My initial concern was the focusing system. It was the reason I had to take a vacation from the Fuji system. The following image was done in a low light room, with modeling lights only and "eye detection" as my focusing selection. Spot on. Not only is it sharp, but the flesh tones and dynamic range are exceptional! My first session with a test camera and I am very optimistic. Note: I recognize he is a little magenta. It's what happens when you golf in the summer without sunscreen and your complexion already leans that way. See the difference between his white t-shirt and neck? They are totally neutral!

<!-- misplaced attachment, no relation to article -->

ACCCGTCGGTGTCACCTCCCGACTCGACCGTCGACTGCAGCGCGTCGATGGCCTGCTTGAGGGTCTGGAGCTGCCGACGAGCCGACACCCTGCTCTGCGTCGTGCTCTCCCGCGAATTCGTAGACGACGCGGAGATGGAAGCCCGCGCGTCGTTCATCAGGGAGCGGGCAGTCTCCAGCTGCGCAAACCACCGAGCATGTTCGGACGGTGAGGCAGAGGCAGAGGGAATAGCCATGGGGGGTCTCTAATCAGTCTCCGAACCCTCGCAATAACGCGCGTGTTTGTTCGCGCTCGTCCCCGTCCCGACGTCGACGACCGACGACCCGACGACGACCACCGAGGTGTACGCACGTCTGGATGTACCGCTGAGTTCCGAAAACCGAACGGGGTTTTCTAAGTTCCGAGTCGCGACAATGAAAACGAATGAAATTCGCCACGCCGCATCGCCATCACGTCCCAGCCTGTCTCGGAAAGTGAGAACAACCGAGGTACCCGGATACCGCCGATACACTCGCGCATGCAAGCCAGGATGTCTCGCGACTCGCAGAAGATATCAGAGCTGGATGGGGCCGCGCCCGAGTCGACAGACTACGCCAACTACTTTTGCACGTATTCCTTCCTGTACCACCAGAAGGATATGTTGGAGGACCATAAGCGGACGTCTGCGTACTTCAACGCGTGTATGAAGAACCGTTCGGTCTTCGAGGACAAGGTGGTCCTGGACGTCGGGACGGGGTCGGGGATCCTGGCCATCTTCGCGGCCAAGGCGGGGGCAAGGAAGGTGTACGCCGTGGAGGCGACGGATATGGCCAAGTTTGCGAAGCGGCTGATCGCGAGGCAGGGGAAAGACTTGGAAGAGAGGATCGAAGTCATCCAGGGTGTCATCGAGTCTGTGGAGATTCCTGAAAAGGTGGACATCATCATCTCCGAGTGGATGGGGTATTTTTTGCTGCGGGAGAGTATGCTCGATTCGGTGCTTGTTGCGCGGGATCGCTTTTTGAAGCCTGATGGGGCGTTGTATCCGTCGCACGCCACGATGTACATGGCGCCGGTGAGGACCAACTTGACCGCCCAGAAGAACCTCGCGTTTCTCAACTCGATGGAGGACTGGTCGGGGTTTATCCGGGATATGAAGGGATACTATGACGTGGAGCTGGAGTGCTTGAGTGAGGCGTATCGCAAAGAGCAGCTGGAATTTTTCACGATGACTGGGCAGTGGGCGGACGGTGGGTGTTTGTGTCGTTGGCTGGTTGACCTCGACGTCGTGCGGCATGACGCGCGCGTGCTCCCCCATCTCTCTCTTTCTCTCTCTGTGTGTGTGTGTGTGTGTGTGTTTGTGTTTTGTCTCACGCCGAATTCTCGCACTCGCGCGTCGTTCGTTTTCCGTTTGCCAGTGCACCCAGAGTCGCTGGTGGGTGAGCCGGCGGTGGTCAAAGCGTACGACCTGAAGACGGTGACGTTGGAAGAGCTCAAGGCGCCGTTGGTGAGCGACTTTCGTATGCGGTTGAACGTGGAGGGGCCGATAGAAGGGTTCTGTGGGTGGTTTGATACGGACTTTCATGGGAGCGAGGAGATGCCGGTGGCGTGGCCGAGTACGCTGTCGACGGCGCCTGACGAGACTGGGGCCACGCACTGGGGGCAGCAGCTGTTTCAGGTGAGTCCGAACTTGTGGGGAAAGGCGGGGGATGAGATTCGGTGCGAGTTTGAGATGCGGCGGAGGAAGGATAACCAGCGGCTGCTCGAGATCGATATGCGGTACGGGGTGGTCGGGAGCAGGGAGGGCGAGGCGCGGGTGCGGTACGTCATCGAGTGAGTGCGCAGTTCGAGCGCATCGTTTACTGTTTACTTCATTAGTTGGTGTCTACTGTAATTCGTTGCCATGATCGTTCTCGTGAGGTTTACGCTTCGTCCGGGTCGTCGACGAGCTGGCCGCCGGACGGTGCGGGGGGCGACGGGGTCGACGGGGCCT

I may be ahead of myself so let me back up to some of the "why's" of any camera system. When people come into the store shopping for a camera I ask a lot of questions about them and what they like to take pictures of. Once I have that info, I can start to place a camera in their hand and see how it feels to them. Once comfortable with the size we look at the layout of the camera. Is it menu driven or are there actual knobs and dials that make sense? Another big win for Fuji! I started this journey into photography in 1972 with film cameras and there were no menus at all. Film cameras had three controls: a shutter speed dial, an aperture ring, and an ASA dial to set the sensitivity. Many Fuji models are set up that way today. It's like an old pair of slippers, comfortable. It also is intuitive when you are making a quick change. No need to remember how your Custom Functions are set up, just reach for the dial and take your photograph.